Good, bad, and ugly.
The Western might be dead in Hollywood, but it's just getting started in video
games. The built-in drama of the Old West seems tailor-made for game translation,
from the hard-as-nails characters to the oft-imitated gunplay. Hey, the samurai
gets a game almost every month " why leave his American counterpart, the outlaw
cowboy, stranded in the gaming desert?
The answer is simple: most Western games stink. There have been a few bright
spots over the years, most notably LucasArts' Outlaws
by and large Western games wind up just like Rockstar's third-person action
romp Red Dead Revolver
, a game that relies so heavily on its subject matter
than it forgets that people actually have to sit around playing it.
you do try to play it, you'll take on the role of the mysterious loner Red. It
seems some ne'er-do-wells killed your pa right in front of you when you were
a kid, an issue that requires a very specific kind of therapy called "revenge.' So
off you trot down the road to salvation by killing scores of bad guys throughout
about 25 levels, all in the name of dear old dead dad. It's a lot like Conan,
but with less Governors and more sheriffs.
This all takes place in the game's primary Story mode, but while Rockstar's name
might be on the package, don't expect Grand
Theft Horse or anything. You go from small, linear level to smaller,
more linear level essentially shooting any enemies unlucky enough to have been
scripted into them. In addition to Red, you'll play as a handful of secondary
characters, though they all play much the same way.
Regardless of the character, Red Dead Revolver serves up typical
third-person action stuffed into a cowboy costume. It's all kept simple
and solid; switching weapons, aiming and firing is handled nicely thanks to responsive
control. Evasive maneuvers are here as well in the form of a rolling dive and
the ability to duck behind objects. Unfortunately, the mechanics of shooting
from behind cover don't
work very well and often it's
easier to just run around shooting enemies before they shoot you.
To spice things up a little, the game employs two other ways to dispatch bad
guys. The more useful of the two is "Dead Eye" mode, or as the rest of
the world prefers to call it, "Bullet Time." Yep, at the press of a button
you slow down time, score a bunch of target locks and blammo! Send the evildoers
six-feet under The Matrix, er, ground. It works fine, but come on, how about
a little more creativity?
other interesting feature is Dueling, which only occurs at scripted moments during
Story mode. It attempts to simulate a classic gun duel, making you pull back
the analog stick to grab your gun, push it forward to point it at the bad guys,
and then giving you a short amount of time to try aiming for the sweet spots
before all hell breaks loose. It's a decent idea, but the fact that you can't
actually decide when to use it turns it into nothing more than a gimmick.
When you aren't using Dead Eye or engaged in a duel, you just run around aiming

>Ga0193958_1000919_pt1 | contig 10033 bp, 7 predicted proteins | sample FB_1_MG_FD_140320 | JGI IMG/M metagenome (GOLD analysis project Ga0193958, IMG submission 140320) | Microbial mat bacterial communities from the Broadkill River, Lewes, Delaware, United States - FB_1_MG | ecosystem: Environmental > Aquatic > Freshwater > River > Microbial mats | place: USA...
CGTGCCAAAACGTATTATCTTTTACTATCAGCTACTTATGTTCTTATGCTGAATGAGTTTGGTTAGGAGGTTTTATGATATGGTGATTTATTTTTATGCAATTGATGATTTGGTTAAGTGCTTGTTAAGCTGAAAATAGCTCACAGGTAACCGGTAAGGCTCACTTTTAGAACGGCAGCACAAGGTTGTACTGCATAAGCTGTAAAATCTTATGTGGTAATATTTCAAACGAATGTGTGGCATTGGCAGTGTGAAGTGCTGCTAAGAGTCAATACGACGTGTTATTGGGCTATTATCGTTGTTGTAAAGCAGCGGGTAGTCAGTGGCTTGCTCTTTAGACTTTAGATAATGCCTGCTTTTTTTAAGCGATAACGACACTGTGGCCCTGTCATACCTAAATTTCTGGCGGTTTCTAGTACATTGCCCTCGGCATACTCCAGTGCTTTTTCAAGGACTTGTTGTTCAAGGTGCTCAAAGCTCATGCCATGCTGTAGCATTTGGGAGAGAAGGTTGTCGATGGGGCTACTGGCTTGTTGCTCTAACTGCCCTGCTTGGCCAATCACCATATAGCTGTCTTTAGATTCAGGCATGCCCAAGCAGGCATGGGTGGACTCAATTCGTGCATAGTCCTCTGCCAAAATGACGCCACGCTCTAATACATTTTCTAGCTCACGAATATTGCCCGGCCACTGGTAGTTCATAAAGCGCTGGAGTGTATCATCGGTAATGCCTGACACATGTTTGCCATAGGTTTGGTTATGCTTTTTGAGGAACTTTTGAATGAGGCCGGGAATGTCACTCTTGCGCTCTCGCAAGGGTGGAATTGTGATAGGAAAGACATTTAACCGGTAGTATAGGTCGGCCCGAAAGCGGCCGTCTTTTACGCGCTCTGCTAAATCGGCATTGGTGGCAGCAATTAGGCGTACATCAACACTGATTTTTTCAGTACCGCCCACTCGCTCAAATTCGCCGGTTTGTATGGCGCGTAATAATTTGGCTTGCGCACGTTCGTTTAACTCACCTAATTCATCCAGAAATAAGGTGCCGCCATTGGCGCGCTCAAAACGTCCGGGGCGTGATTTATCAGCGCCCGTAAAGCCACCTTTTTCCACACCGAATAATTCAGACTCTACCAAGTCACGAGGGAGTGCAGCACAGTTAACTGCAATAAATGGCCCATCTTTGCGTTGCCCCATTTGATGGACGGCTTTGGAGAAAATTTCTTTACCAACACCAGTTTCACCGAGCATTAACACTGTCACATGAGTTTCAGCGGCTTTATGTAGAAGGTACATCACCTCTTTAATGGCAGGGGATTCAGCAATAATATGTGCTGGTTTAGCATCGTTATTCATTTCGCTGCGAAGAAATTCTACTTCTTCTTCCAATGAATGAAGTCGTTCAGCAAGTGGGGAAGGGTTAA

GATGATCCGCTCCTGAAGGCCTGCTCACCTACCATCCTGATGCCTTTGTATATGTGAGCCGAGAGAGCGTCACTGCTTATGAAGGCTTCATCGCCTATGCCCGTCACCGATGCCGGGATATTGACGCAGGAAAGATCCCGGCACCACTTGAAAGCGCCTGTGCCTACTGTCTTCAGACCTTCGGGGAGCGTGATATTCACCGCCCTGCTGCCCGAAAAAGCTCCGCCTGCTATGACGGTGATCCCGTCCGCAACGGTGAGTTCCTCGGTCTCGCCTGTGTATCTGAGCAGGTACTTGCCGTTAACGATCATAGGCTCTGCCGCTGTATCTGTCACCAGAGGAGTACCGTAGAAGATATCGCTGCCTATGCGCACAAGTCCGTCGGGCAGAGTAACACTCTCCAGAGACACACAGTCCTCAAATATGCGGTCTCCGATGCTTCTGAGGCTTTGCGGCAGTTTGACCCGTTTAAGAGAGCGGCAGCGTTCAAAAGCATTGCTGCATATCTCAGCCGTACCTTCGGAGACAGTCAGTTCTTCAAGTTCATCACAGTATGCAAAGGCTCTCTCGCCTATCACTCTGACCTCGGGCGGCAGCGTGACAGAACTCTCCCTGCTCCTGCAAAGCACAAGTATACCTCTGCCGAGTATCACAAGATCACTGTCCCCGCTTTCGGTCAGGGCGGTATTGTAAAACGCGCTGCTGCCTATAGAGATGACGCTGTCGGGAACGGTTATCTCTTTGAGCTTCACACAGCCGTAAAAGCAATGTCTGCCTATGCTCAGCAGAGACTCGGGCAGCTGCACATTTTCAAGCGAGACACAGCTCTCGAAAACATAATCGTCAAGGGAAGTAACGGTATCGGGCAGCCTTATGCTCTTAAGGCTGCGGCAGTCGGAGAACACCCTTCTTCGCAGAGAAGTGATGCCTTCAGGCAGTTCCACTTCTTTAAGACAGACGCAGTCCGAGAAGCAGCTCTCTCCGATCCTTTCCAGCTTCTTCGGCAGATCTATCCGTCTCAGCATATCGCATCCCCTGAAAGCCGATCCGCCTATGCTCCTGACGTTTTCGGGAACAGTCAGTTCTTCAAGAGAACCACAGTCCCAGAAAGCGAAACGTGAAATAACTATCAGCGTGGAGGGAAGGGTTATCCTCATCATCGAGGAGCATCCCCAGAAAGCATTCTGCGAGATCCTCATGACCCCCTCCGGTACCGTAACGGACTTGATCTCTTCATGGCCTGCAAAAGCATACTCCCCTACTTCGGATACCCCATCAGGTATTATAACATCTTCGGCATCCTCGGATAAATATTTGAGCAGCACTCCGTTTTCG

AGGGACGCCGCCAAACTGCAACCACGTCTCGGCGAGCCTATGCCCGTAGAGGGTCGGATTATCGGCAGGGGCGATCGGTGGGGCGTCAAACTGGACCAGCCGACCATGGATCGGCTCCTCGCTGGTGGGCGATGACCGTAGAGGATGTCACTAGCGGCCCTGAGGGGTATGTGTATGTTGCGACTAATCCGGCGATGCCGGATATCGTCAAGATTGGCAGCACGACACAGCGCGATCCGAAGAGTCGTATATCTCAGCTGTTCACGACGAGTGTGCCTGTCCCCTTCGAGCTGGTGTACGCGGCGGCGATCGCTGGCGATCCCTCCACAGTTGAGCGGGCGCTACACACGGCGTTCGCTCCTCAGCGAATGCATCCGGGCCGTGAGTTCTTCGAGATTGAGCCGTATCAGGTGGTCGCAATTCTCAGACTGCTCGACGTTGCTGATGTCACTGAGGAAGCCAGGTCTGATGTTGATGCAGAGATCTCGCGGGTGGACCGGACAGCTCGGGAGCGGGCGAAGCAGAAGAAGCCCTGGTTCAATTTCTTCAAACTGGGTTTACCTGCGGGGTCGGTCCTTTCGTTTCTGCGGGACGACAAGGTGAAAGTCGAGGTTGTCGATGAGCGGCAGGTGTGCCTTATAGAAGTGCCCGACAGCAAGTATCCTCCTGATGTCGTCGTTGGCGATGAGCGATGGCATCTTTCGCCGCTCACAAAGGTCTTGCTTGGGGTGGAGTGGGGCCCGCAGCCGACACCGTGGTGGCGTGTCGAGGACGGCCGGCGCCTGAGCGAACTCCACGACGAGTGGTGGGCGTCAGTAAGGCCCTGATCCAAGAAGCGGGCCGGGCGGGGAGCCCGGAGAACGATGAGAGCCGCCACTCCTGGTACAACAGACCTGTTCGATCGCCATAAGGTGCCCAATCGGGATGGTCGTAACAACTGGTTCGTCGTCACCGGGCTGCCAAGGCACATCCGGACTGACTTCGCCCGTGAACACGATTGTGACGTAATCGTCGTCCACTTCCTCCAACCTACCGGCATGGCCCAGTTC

and shooting at scores of bad cowboy henchmen, who demonstrate
the kind of AI usually reserved for those infrared target rifle shooting ranges
found at Disneyland. While they will often duck behind cover, they don't do it
for any good reason. You can run right up to guy hiding behind a wall, stand
next to him and shoot him in the face as he continues hiding from you.
While you stand one foot to his left. Yee-haw!
The bosses aren't any better, with some following easy-to-learn patterns and others
demonstrating the same kind of moronic AI found in the grunts. Killing a boss
by just shooting him a few times seems sort of anticlimactic.
As is Red Dead Revolver in general. In between the action levels,
you can wander around the game's one town, talking to NPCs to gather absolutely
useless information or to buy things at one of a handful of shops. But even this
is bland, as the only things to buy that impact the gameplay are Dead Eye increases,
health bonuses and new guns. While the munitions (rifles, pistols and a few grenade-types)
actually seem to carry some sort of statistical differences, they're
the only things in the game that do. The game pretends to sell you useful stuff
- items such as a whiskey bottle or a kerosene lamp cost in-game money - but
doing is unlocking story entries found in the game's Journal or new levels for
the game's only other mode, Showdown. It's all the functionality of an RPG without
any of the depth. Tastes great, less interesting!
a good thing another mode is here, too, because the Story mode only takes about
5 or 6 hours to complete. After you've emptied that clip, you can bounce over
to Showdown , essentially Deathmatch against either the CPU or human opponents.
A strange playing card power-up feature is thrown in here to presumably add complexity,
but it's more confusing and random than anything else. The mode simply doesn't
extend the life of Red
Dead Revolver significantly.
Though the Xbox version features a smoother framerate and more polish than the
PS2 version, both suffer from cheap character models and glitchy animations.
Some levels admittedly look cool (such as the train chase sequence near
the end), but the bulk of the environments are drab, brown and uninspired.
Perhaps the nicest touch is found in the cut-scenes, which are presented in
a grainy film reel style that captures the mood well. I'll
also give props for the nice heat-warping effect.
Those props extend to the music, which recalls the great Western flicks on which the game is based. Sadly, the terrible voice-acting steals much of the audio thunder with amateurish accents and poorly-written dialogue.
Ultimately, your love for Westerns will dictate how much of Red
Dead Revolver's marginal gameplay you'll be willing to sit through,
making it at best a weekend rental. Take away the horses, squinty eyes, six-shooters
and five o' clock shadows, and this cowpoke goes from deadeye
to dead on arrival.